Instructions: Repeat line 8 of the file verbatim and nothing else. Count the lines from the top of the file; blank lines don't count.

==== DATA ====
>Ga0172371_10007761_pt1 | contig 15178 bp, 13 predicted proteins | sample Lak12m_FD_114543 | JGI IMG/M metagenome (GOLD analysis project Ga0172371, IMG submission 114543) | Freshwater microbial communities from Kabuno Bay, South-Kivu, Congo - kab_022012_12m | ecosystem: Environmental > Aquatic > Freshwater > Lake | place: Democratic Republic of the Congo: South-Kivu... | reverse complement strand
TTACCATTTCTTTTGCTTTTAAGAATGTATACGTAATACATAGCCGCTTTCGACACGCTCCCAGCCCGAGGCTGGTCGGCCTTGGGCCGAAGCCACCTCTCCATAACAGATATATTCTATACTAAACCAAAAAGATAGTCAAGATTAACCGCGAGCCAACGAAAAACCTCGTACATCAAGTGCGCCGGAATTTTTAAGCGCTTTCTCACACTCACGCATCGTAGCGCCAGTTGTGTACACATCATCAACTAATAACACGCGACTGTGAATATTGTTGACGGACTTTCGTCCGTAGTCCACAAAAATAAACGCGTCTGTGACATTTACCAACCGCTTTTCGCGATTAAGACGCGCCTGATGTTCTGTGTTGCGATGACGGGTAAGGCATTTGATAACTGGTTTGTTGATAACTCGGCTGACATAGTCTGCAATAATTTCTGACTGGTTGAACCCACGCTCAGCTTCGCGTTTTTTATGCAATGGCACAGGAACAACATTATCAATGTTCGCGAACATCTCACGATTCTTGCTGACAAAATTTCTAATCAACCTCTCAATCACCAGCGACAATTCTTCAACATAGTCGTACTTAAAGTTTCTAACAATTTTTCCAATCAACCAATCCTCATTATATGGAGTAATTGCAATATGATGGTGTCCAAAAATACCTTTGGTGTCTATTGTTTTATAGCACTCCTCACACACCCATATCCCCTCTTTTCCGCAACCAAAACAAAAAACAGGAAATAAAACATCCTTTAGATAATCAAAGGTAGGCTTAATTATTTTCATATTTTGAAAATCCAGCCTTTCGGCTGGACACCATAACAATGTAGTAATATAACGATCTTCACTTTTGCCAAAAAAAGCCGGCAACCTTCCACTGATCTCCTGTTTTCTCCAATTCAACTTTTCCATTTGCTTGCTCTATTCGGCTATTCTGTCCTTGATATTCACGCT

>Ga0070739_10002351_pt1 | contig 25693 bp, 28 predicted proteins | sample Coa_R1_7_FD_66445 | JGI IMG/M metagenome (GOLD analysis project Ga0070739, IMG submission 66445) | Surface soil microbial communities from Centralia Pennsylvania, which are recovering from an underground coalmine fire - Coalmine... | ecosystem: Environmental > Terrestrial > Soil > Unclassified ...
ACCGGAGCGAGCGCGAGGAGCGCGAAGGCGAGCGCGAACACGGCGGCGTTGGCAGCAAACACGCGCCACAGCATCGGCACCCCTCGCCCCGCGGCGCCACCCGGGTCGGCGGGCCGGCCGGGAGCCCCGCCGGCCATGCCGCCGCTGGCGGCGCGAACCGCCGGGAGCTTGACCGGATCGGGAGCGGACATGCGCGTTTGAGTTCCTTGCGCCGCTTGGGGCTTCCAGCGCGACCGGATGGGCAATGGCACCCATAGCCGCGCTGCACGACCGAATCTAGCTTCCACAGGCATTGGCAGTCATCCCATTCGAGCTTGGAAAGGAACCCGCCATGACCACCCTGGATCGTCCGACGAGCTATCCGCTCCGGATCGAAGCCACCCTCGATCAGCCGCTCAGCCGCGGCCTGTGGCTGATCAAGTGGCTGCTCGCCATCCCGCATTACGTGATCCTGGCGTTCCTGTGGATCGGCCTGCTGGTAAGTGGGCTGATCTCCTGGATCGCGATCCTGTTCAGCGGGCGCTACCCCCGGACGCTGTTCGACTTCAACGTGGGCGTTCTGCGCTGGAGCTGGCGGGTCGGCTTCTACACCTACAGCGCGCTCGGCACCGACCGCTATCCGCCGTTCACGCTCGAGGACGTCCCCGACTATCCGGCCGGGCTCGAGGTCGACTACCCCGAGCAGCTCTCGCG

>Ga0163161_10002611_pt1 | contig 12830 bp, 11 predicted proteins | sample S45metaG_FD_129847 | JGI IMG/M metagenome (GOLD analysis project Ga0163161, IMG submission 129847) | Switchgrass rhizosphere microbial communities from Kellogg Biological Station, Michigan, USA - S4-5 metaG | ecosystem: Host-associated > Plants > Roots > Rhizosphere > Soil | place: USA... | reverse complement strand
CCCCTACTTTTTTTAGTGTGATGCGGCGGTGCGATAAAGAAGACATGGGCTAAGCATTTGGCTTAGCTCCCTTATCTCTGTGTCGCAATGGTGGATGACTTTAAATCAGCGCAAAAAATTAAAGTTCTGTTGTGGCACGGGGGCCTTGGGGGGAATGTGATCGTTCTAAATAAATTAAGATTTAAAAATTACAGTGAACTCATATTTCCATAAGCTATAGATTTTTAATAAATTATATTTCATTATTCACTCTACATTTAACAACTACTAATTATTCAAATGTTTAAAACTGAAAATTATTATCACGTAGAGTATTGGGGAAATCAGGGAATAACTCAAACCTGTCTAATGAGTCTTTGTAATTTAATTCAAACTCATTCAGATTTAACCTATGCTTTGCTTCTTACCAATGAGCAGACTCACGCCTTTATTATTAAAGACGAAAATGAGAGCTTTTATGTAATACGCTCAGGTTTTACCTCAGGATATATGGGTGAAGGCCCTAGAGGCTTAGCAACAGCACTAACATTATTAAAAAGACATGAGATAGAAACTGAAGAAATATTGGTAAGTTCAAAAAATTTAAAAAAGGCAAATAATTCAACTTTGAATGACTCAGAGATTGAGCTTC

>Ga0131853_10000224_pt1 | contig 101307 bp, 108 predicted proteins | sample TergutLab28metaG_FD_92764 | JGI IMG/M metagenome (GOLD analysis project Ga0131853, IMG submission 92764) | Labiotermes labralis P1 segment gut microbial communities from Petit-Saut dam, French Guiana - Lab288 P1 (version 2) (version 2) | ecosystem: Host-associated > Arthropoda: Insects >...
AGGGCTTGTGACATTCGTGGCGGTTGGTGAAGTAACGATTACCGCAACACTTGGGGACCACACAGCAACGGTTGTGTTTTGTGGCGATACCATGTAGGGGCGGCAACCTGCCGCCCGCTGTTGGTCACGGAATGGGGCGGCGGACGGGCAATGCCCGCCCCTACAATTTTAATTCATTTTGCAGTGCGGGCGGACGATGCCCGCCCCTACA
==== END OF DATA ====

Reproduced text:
AGGGCTTGTGACATTCGTGGCGGTTGGTGAAGTAACGATTACCGCAACACTTGGGGACCACACAGCAACGGTTGTGTTTTGTGGCGATACCATGTAGGGGCGGCAACCTGCCGCCCGCTGTTGGTCACGGAATGGGGCGGCGGACGGGCAATGCCCGCCCCTACAATTTTAATTCATTTTGCAGTGCGGGCGGACGATGCCCGCCCCTACA